What exactly does Jim Schwartz do for the Tennessee Titans?

Tennessee Titans Mandatory Credit: Christopher Hanewinckel-USA TODAY Sports
Tennessee Titans Mandatory Credit: Christopher Hanewinckel-USA TODAY Sports /

Heading into the postseason, local media is trying to pinpoint exactly what Jim Schwartz is doing for the Tennessee Titans.

It makes sense that people are questioning his involvement with the team because the improvement from the defense has been incredible compared to where they were last year.

Now, smart fans know that last season Mike Vrabel was very involved in defensive play calls, and it is no secret that Shane Bowen was allowed to take the reins this season. Other than that, there really wasn’t a big shake-up on defense from the coaching standpoint.

However, there was a “Senior Assistant” added to the team, and that was former Tennessee Titans LB coach and DC, Jim Schwartz.

With an entire season as a sample size, let’s take a look at what changed for the Titans from a play-calling standpoint.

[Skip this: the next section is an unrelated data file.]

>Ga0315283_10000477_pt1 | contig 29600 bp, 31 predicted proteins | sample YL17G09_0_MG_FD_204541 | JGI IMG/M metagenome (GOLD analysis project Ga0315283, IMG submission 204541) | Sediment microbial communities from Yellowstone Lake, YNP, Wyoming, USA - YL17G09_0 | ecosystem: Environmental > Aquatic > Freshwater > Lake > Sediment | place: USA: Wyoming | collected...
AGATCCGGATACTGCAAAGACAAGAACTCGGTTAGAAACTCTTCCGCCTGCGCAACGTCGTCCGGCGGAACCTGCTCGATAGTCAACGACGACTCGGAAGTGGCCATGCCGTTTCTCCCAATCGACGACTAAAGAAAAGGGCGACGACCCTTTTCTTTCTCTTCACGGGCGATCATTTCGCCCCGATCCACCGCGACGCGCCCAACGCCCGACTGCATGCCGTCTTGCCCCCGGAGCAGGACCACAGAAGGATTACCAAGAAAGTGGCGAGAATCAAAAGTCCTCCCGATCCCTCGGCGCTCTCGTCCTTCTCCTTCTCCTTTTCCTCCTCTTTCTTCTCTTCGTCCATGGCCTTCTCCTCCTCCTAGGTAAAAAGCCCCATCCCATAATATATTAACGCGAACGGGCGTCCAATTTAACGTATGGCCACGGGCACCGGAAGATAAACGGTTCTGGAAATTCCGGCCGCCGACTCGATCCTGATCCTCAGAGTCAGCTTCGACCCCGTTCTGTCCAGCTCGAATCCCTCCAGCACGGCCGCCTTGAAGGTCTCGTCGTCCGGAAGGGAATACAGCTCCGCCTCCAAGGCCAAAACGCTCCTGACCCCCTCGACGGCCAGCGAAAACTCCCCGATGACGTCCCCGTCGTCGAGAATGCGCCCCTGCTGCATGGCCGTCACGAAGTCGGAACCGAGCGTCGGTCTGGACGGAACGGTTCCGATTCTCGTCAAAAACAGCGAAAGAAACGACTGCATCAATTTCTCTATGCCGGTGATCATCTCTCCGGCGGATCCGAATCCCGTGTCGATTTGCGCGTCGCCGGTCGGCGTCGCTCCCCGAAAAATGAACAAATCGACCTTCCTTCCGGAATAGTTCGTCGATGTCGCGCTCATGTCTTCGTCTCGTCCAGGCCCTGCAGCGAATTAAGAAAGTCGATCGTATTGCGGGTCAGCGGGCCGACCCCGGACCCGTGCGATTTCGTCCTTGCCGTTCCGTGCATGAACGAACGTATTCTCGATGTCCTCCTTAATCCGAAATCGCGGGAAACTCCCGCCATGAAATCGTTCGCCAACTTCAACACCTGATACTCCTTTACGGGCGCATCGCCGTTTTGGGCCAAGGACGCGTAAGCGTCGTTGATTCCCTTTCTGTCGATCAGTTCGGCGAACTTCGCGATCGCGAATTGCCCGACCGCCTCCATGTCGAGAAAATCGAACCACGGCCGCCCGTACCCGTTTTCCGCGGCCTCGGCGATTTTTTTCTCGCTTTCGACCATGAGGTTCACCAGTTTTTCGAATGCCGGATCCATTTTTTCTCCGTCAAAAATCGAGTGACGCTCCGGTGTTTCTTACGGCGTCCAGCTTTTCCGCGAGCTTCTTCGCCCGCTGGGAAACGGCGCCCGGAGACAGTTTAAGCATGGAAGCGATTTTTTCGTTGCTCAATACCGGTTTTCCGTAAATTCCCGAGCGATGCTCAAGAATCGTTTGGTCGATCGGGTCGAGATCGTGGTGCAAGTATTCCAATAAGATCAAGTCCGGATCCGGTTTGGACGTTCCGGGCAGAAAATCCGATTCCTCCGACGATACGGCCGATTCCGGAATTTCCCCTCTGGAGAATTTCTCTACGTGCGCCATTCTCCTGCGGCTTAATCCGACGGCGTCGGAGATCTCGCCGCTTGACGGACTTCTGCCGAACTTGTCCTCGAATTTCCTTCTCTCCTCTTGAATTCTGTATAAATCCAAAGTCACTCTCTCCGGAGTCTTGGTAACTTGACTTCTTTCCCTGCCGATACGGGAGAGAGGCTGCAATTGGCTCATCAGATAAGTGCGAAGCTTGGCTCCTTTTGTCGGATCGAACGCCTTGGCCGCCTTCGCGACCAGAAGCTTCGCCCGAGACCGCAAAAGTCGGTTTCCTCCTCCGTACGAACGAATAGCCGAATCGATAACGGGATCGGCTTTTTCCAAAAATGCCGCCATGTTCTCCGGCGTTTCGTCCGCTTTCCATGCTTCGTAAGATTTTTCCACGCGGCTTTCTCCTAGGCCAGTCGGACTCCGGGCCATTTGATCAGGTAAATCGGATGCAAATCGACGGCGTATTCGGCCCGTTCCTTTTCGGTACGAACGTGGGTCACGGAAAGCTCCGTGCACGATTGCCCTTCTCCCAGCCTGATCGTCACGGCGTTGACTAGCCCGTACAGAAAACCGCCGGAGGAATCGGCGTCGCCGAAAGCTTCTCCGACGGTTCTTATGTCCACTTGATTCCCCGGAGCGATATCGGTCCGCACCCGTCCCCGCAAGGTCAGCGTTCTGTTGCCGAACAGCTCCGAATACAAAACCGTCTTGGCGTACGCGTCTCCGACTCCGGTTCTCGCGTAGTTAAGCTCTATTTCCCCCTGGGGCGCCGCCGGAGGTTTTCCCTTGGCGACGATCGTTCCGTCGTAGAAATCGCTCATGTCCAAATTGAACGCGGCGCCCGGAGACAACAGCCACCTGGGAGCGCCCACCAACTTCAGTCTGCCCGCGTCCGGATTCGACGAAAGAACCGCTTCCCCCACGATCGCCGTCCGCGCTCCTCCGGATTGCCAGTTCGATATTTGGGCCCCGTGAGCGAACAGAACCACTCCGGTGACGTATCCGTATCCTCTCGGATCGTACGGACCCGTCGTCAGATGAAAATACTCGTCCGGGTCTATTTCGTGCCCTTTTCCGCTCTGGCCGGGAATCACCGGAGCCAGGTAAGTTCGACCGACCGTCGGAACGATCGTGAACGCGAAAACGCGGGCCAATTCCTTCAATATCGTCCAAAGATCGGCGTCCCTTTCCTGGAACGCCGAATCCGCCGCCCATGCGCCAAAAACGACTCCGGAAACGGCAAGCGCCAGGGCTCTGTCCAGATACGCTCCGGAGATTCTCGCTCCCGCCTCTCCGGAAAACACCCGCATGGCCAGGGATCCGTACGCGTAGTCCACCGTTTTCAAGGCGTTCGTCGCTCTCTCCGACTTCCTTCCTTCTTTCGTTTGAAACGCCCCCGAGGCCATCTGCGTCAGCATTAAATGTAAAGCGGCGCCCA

What did Jim Schwartz do for the Tennessee Titans?

The biggest change is the Titans’ ability to get pressure without blitzing. Remember last year the Tennessee Titans had talent on the defensive line, but some of this credit has to go to Jon Robinson who upgraded their pass rush from DaQuan Jones and Jadevone Clowney, to Denico Autry and Bud Dupree.

Still, last year the Titans blitzed on 28.7% of the snaps (16th in the NFL) but they only hurried the quarterback on 7.2% of their plays (29th).

In 2021, Tennessee only blitzed 19.9% of the time (5th fewest in the NFL) but they still managed to hurry the quarterback 11.2% of the time (11th in the NFL).

With the pass rush being so much more efficient, the defense looked much better this season and there are some telltale signs that Jim Schwartz had something to do with this (notice the wide-9 alignment in this clip).

It is hard to say exactly what Jim Schwartz does, but the general consensus is that he is a sounding board in meeting rooms and not actually calling plays or giving advice outside of halftime adjustments. Reading between the lines, it seems like Schwartz may be in charge of breaking down tendencies and how offenses react to certain pressures, coverages, or blitzes and then making that information easily digestible for Shane Bowen, the position coaches, and the players.

When Dean Pees was with the Tennessee Titans, players raved about his tip sheets and how that information helped them during games. Maybe the best way to conceptualize what Schwartz does for the Titans is to think of him as the tip sheet manager before games and then an extra set of eyes to help adjust at halftime.

Whatever he is doing, it is working and he has been a huge asset to the team this year. The Titans should keep writing him checks and keep him in the building for as long as they can.